Oh and the nudes I've seen of these "stars" - they all look better with their clothes ON.

No sympathy for selfless or the stupid people that buy a phone and don't know how to use it.


If I have your iCould credentials (your apple ID) I can restore any backup you have on the cloud to my device. When I do that, I get the whole phone os, camera roll, mail, and the logged in state and message history of any apps at the time the backup was made. You can also install older backups and see photos or videos that may have been deleted after.

post #26 of 178
Quote:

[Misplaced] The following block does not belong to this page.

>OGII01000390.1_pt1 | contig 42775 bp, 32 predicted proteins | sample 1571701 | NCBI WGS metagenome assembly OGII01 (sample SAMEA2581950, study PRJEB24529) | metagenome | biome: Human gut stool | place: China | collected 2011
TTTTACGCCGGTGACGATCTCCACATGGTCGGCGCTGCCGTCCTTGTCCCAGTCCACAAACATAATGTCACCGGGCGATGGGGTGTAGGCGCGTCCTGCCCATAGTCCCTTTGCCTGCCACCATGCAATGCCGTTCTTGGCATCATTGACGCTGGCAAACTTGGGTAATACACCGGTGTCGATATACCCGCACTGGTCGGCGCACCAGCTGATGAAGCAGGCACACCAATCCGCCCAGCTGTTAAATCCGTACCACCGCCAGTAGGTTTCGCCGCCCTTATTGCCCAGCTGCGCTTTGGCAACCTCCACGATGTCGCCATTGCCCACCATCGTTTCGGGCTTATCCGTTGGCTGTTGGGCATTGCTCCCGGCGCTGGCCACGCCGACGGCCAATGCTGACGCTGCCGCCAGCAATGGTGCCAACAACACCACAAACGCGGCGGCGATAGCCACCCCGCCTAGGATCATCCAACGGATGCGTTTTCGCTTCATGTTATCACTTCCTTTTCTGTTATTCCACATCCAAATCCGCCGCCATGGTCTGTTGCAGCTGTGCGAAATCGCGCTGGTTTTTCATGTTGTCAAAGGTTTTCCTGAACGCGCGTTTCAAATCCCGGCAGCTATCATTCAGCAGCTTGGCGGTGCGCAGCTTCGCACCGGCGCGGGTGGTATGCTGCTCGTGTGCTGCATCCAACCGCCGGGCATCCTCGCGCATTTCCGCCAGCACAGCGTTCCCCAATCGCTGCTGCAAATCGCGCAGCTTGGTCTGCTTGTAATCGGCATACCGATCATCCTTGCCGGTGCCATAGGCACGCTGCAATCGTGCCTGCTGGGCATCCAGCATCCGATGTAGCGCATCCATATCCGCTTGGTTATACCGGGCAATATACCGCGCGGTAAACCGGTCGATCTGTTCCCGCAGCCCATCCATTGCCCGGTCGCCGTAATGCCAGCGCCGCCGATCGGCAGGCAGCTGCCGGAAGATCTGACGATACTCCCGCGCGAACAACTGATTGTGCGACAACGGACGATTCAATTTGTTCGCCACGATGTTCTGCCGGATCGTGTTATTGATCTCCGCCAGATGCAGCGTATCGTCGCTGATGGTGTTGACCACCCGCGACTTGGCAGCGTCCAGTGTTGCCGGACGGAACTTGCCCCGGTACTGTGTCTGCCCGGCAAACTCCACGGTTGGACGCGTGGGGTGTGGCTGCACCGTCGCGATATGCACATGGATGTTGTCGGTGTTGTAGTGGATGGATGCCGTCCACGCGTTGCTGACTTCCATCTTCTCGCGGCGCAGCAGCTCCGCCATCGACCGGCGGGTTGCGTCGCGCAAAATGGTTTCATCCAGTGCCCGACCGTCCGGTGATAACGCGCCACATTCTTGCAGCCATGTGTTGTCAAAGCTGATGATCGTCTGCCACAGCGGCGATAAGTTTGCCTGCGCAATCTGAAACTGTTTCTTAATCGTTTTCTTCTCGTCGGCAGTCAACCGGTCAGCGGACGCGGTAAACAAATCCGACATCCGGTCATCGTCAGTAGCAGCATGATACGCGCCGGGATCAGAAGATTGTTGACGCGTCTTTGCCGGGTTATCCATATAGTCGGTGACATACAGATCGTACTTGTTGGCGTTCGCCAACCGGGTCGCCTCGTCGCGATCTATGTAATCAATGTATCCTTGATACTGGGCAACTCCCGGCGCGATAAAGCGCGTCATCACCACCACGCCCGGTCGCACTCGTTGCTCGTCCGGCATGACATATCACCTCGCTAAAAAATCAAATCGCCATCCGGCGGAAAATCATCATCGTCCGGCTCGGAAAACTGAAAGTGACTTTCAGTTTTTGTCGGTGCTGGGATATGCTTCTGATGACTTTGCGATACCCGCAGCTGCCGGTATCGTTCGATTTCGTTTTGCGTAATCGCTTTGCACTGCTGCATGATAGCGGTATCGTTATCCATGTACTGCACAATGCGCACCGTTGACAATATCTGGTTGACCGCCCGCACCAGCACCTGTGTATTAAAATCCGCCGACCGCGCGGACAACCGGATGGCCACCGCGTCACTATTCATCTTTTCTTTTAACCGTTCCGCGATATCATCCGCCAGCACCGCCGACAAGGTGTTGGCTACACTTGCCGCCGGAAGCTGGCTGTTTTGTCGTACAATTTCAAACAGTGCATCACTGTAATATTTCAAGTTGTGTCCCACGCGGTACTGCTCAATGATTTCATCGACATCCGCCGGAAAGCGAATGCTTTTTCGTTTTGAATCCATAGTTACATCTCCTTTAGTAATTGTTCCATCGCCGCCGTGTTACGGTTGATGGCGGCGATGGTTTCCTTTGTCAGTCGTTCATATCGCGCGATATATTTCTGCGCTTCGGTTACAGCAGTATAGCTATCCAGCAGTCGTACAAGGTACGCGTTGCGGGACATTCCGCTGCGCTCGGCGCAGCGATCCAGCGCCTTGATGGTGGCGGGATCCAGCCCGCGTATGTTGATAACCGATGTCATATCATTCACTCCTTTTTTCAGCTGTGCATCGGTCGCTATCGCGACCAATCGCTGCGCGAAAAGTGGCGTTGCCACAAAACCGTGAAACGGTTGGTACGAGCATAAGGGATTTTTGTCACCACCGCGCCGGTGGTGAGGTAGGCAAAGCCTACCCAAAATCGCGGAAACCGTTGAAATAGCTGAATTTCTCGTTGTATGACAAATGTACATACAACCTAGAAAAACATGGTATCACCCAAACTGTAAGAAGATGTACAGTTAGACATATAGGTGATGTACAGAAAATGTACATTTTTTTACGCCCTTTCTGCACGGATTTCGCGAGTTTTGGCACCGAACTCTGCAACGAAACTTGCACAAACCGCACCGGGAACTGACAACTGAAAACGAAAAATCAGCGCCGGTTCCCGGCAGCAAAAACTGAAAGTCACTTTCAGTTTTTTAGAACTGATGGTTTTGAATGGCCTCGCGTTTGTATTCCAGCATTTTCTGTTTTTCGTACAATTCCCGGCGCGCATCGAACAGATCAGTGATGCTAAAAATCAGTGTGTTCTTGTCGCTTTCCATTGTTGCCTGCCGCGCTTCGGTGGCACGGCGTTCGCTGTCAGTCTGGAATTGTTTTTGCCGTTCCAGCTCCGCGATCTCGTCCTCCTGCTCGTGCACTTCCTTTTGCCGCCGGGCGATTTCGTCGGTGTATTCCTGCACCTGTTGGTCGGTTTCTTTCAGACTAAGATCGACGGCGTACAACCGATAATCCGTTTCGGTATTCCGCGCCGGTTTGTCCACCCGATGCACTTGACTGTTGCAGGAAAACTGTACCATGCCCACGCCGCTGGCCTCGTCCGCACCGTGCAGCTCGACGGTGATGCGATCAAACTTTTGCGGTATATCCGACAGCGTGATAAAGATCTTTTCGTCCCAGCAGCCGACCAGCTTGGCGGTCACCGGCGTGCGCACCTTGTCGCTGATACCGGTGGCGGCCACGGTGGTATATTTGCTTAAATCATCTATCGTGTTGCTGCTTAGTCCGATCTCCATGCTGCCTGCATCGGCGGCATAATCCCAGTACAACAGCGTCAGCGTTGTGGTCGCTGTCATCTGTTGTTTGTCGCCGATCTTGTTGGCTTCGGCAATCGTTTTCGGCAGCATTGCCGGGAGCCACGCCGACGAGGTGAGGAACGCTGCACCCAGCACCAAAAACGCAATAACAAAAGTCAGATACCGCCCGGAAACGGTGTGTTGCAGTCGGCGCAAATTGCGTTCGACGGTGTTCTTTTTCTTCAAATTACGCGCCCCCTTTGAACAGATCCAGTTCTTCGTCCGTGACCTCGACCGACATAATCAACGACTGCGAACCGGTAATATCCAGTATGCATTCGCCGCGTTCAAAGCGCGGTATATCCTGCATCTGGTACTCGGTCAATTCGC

Originally Posted by Phone-UI-Guy View Post
 

Indirectly this is in some way confirming the authenticity of stolen photos and videos by saying that accounts were compromised. 

 

Sounds to me more like a phishing attack.

 

Person receives fake Apple email to their private email account, which was obtained previously (maybe from one of those large credit card hackings, like at Target) and they are prompted to confirm some innocuous information and their password... Boom.

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post #27 of 178
Quote:
Originally Posted by John.B View Post
 

 

While this may or may not be true, it doesn't excuse Apple from not having rate-limited iCloud login attempts:

 

http://thenextweb.com/apple/2014/09/01/this-could-be-the-apple-icloud-flaw-that-led-to-celebrity-photos-being-leaked/

 

This doesn't appear to have anything to do with a brute force attack.

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post #28 of 178
Quote:
Originally Posted by Slurpy View Post